As for pop, my teenage tastes were tied up with all manner of internalised prejudices, mainly class. I definitely see traces of misogyny and homophobia in the Cheese thing though. It’s like blokes dragging up on stag nights: femininity is something to be ridiculed and mocked. Mind you, the Cheese thing was about belittling anything that didn’t conform to the ultra-bland mores of late 90s fashion. Too camp was cheesy but then so was too macho or too slick or too anything that wasn’t tepid ahedonic wallpaper.

    *I’m glad to say they’ve grown out of it now we’re no longer in an environment where being a twat is conflated with being hard.

  10. 60

    “The ultra-bland mores of late 90s fashion” – Christ, tell me about it. I’ll leave discussing the August 1997 flux capacitor yet again till future Oasis bunnies (oh, the excitement!), but from there to 2001, the “It’s all crash bang wallop”/”You can’t tell what they’re saying”/”Is it a man or a woman?” TOTP parental cliches were eclipsed – across the generations – by “I hope they’re not manufactured”/”Does he/she write their own material?”/”Proper songs with real instruments and real emotions.”

    And that dour, one-dimensional, pipe-and-slippers ideology made people write “100 things better than UK Garage” lists of bile, whilst claiming the new I Feel Love or Good Vibrations to be, er, Embrace – All You Good Good People or Hurricane #1 – Only the Strongest will Survive.

    Much more on this much later, but this “nice one, Grandad” argument has increased in its suffocating influence through the years, and arguably peaked with the deeply unpleasant atmosphere around “no Kanye West at Glastonbury.” It’s no surprise caricatures of a “typical” member of that petition have been a dour, middle-aged Mondeo man with a parka from Liam Gallagher at his most charmless and a bowlcut like Paul Weller at his blandest.

    I don’t think my lack of love for DSM is dour rockism. I appreciate it’s trying to be the ultimate summery disco-pop song, it just appears, bizarrely, like the dadrock I’m railing against in this post – far too studied.

    It’s tricky ground, but the dismissal of US R&B/UK Garage/”can’t stand them, they used to be in the Spice Girls/Take That”, or previously Abba, Queen and Dexys as “cheese” whilst letting off dreadful Noelrock/New Acoustic Movement indie miserablism scot-free……….. is a close cousin of………. rabidly right-wing television and newspapers (and their readers/viewers) blaming economic problems on immigration or the fallacy of mass organised cartels of “benefit scrounging families with 750 kids”… when you never see, say, documentaries on Channel 5 about billionaire tax evaders or Sun articles on how the long-term sick or disabled have received appalling mistreatment from the DWP and ATOS.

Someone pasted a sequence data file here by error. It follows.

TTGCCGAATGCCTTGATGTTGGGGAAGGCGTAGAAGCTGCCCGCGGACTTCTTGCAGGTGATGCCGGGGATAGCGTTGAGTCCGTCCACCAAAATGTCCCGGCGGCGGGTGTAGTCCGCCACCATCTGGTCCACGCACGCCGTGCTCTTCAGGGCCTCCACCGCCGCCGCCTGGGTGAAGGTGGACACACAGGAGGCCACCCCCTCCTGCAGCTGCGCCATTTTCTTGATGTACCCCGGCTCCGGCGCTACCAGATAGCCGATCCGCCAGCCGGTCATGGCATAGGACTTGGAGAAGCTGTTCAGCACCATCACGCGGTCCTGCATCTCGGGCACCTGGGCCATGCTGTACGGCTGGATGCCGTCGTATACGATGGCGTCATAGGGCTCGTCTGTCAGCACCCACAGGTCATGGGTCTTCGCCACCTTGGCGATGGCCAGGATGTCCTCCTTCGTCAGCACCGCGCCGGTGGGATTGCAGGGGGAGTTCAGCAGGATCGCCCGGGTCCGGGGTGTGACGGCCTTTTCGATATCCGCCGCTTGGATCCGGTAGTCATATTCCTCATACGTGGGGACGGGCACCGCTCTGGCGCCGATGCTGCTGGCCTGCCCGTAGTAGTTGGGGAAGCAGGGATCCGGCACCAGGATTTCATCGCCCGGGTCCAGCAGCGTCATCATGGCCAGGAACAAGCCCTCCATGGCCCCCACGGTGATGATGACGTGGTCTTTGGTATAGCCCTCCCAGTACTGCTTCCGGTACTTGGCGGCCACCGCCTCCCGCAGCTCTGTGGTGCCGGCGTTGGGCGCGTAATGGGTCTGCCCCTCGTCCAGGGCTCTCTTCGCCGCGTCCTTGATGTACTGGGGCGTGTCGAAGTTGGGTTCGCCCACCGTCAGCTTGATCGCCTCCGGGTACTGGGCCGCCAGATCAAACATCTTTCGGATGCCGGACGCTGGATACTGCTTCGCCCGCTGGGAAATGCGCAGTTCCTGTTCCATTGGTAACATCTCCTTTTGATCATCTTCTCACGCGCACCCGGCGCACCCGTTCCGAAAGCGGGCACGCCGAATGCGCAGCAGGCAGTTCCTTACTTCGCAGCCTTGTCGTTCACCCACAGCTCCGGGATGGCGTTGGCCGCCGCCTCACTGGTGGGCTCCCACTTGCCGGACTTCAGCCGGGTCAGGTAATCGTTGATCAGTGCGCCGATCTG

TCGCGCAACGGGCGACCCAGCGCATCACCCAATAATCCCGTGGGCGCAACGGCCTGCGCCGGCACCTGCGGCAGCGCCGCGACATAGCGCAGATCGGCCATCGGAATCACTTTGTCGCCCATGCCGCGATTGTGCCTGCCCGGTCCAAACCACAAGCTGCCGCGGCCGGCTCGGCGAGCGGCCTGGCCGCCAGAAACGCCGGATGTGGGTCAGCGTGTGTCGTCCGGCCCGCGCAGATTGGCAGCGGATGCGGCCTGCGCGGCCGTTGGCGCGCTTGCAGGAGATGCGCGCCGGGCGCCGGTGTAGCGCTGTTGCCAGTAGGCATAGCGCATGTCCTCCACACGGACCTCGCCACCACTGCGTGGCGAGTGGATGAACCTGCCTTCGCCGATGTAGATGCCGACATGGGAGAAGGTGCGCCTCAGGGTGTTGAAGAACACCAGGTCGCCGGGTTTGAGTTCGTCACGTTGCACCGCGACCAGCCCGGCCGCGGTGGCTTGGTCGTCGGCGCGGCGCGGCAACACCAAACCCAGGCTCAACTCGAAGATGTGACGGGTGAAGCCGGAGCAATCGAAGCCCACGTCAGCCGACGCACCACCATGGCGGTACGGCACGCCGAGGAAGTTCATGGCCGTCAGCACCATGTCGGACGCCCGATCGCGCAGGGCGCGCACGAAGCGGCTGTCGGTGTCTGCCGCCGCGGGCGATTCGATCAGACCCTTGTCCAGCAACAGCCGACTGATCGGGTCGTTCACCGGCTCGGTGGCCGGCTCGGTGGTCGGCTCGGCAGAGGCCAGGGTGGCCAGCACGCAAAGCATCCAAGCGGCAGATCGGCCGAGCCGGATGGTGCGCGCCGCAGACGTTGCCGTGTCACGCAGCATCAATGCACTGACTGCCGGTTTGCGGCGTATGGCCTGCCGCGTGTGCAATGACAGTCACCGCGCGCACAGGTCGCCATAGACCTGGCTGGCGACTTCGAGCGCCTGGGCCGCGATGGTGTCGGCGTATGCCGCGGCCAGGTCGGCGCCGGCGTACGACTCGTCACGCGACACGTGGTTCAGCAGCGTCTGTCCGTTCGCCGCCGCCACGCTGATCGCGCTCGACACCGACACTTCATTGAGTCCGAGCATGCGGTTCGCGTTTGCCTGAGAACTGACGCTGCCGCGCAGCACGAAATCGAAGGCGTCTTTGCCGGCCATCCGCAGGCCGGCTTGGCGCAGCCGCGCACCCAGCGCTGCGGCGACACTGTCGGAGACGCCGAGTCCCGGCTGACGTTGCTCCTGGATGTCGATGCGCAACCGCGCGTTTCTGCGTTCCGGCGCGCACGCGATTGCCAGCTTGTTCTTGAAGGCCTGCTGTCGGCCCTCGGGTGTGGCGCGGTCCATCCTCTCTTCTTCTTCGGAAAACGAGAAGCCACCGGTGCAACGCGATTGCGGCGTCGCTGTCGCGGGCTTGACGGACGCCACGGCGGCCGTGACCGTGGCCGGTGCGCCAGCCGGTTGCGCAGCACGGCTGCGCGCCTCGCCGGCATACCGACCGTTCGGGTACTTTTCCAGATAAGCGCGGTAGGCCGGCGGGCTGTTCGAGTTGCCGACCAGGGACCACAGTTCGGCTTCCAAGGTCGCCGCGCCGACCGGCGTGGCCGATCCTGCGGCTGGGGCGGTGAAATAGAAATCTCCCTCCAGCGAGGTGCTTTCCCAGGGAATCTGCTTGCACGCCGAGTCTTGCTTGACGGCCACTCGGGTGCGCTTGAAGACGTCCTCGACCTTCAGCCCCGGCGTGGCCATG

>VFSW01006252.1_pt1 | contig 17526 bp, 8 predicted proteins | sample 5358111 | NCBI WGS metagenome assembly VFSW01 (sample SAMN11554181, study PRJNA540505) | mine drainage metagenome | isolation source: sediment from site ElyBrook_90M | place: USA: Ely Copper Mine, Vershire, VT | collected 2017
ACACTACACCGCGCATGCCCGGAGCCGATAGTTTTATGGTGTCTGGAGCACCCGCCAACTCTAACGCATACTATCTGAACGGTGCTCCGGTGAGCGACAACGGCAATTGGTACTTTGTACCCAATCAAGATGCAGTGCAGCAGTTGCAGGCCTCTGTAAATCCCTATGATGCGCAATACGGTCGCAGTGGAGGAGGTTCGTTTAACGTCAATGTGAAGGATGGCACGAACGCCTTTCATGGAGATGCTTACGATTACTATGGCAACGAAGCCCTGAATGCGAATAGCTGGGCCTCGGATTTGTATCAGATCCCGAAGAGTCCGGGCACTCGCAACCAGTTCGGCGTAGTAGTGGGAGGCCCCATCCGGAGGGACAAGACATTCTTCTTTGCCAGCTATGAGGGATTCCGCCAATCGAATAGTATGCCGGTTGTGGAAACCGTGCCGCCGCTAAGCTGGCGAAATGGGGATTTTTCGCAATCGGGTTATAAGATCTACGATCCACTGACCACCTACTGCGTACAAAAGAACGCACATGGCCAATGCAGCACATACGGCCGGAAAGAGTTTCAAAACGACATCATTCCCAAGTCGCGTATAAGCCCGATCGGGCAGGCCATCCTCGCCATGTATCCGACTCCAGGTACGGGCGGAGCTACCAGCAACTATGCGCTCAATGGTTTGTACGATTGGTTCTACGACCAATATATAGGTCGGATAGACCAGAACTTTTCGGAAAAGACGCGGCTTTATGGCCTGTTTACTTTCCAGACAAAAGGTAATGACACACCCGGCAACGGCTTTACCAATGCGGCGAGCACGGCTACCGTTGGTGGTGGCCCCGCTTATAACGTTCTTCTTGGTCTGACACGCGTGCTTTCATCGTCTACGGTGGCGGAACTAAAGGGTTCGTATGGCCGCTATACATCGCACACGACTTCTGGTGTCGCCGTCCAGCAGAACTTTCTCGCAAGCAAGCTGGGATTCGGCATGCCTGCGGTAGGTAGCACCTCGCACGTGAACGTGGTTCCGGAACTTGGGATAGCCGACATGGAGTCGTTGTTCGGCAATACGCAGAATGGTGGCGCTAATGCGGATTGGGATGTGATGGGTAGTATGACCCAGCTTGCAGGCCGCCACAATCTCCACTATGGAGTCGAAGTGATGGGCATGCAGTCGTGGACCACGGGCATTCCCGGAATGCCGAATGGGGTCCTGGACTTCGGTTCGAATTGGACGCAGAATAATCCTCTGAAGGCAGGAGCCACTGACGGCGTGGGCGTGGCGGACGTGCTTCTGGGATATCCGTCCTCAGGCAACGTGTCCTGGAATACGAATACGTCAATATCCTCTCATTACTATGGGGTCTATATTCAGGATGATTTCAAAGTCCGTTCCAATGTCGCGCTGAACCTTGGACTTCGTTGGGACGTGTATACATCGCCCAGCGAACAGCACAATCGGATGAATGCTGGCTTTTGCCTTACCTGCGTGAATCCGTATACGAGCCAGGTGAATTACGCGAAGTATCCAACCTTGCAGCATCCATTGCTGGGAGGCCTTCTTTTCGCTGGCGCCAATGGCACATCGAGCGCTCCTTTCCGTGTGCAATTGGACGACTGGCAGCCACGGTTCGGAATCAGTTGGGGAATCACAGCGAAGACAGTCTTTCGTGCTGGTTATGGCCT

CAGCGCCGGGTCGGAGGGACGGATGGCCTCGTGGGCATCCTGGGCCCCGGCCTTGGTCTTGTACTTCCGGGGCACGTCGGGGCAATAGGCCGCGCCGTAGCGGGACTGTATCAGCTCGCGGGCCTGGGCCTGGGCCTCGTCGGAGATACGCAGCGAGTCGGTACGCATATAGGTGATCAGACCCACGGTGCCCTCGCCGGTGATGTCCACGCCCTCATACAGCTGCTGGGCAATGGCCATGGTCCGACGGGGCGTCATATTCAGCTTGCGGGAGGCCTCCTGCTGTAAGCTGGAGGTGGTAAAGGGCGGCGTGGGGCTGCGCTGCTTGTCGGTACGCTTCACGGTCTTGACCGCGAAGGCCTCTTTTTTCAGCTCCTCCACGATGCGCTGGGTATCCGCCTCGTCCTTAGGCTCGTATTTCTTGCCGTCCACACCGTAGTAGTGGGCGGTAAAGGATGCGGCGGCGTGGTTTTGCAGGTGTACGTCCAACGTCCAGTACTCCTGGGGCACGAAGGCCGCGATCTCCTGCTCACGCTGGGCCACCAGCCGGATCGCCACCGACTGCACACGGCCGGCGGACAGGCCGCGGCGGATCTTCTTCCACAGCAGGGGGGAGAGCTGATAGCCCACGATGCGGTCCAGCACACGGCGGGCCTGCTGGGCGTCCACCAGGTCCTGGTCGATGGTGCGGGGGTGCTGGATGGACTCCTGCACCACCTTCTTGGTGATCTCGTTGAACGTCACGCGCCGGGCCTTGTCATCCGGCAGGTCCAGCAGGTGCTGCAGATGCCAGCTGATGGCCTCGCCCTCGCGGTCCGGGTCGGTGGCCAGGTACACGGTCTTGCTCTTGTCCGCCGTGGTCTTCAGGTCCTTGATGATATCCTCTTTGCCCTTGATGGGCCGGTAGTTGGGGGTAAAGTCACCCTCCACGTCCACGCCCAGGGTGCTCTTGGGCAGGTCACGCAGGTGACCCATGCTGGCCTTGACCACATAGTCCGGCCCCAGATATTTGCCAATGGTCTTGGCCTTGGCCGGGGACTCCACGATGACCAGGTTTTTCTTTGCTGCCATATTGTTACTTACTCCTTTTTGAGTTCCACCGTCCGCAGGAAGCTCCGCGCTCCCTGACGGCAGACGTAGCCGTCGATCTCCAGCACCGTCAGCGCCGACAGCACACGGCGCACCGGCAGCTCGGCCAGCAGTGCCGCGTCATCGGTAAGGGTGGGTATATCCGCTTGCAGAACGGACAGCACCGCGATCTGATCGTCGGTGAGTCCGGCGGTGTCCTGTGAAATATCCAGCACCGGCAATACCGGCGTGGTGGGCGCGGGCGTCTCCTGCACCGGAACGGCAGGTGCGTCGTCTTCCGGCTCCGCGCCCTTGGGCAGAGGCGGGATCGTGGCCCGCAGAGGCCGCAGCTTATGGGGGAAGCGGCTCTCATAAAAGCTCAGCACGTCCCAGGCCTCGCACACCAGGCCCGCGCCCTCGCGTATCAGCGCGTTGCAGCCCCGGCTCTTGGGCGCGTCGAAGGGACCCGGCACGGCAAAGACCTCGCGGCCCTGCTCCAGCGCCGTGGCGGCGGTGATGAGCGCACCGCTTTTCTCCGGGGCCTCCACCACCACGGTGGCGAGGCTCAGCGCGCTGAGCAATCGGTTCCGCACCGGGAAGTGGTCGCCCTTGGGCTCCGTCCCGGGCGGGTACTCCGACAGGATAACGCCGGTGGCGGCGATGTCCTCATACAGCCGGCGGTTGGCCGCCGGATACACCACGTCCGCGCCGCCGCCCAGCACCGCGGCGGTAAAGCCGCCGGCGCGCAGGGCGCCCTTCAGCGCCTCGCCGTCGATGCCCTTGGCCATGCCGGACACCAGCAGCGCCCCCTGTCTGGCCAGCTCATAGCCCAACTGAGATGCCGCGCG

11. 61

    (And of course ’1997: the year that buggered up Britain’ can probably be tested with more flavour (or Flava) in the film of Kill Your Friends)

  12. 62
    flahr on 27 Oct 2015 #

    I read #60 very quickly and thought it was going to suggest there should be a Channel 5 documentary about Shed Seven being a bit crap.

  13. 63
    Edward Still on 27 Oct 2015 #

    As outlined previously when discussing Reach, S Club were something of a pop epiphany for me. Timing was a massive part of my continuing love for them and this is another nostalgia-laden song.

    I was doing my A-levels while this was number 1 (mercifully the last year to do straight A-levels as opposed to the poor suckers in the lower 6th – Guinea Pigs for the A2 / AS experiment), and it was a time of unguarded optimism for me and my very closest buds, particularly with a post-college “lads” holiday on the horizon. This song perfectly summed up the mood at the time, and was subsequently enjoyed on the dancefloors of Marbella with the holidaying footballers and assorted other millionaires we would never really fit in with. You couldn’t have told us that at the time though. A fully rose-tinted 8.

  14. 64
    Tommy Mack on 28 Oct 2015 #

    #60/#61: I don’t think it’s necessarily ‘dour rockism’ to dislike DSM. I can fully appreciate why someone might hate it and I’m sure if I caught it when in the wrong mood I’d absolutely loathe it.

    I’ve always had a soft spot for SC7 probably because they hit just as I was feeling like a bit of a twat for spending the Britpop years going ‘pop is garbage, metal is nasty, dance is just turning on a computer, Ocean Colour Scene, now that’s proper music by proper musicians…’ so I was happy to say ‘you know what, these are actually really good pop songs’ (they weren’t *really* good pop songs tbh but I was a new convert I guess – actually I was returning to the pluralist fold of my youth after a couple of years in the dour rockist wilderness)